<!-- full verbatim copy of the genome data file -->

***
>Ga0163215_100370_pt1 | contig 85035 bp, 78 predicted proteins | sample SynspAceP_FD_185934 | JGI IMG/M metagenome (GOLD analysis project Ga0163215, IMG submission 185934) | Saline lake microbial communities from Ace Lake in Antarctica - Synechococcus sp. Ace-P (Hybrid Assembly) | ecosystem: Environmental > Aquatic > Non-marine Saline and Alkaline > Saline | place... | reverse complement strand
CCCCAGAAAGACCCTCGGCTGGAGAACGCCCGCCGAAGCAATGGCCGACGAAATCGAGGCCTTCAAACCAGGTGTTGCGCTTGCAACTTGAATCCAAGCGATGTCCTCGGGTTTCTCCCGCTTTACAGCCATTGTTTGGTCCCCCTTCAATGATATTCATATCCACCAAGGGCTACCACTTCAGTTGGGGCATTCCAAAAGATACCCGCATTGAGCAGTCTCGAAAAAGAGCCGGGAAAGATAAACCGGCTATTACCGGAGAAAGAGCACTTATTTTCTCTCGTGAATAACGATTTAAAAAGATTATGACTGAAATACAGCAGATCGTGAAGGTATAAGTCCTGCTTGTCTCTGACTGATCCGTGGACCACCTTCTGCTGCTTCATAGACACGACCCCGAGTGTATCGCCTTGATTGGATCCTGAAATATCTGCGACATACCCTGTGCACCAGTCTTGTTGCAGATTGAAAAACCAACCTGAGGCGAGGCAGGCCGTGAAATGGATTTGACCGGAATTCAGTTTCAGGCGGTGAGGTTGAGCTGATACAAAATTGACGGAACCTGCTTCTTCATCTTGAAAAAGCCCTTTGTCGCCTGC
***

>Ga0163215_100370_pt1 | contig 85035 bp, 78 predicted proteins | sample SynspAceP_FD_185934 | JGI IMG/M metagenome (GOLD analysis project Ga0163215, IMG submission 185934) | Saline lake microbial communities from Ace Lake in Antarctica - Synechococcus sp. Ace-P (Hybrid Assembly) | ecosystem: Environmental > Aquatic > Non-marine Saline and Alkaline > Saline | place... | reverse complement strand
CCCCAGAAAGACCCTCGGCTGGAGAACGCCCGCCGAAGCAATGGCCGACGAAATCGAGGCCTTCAAACCAGGTGTTGCGCTTGCAACTTGAATCCAAGCGATGTCCTCGGGTTTCTCCCGCTTTACAGCCATTGTTTGGTCCCCCTTCAATGATATTCATATCCACCAAGGGCTACCACTTCAGTTGGGGCATTCCAAAAGATACCCGCATTGAGCAGTCTCGAAAAAGAGCCGGGAAAGATAAACCGGCTATTACCGGAGAAAGAGCACTTATTTTCTCTCGTGAATAACGATTTAAAAAGATTATGACTGAAATACAGCAGATCGTGAAGGTATAAGTCCTGCTTGTCTCTGACTGATCCGTGGACCACCTTCTGCTGCTTCATAGACACGACCCCGAGTGTATCGCCTTGATTGGATCCTGAAATATCTGCGACATACCCTGTGCACCAGTCTTGTTGCAGATTGAAAAACCAACCTGAGGCGAGGCAGGCCGTGAAATGGATTTGACCGGAATTCAGTTTCAGGCGGTGAGGTTGAGCTGATACAAAATTGACGGAACCTGCTTCTTCATCTTGAAAAAGCCCTTTGTCGCCTGC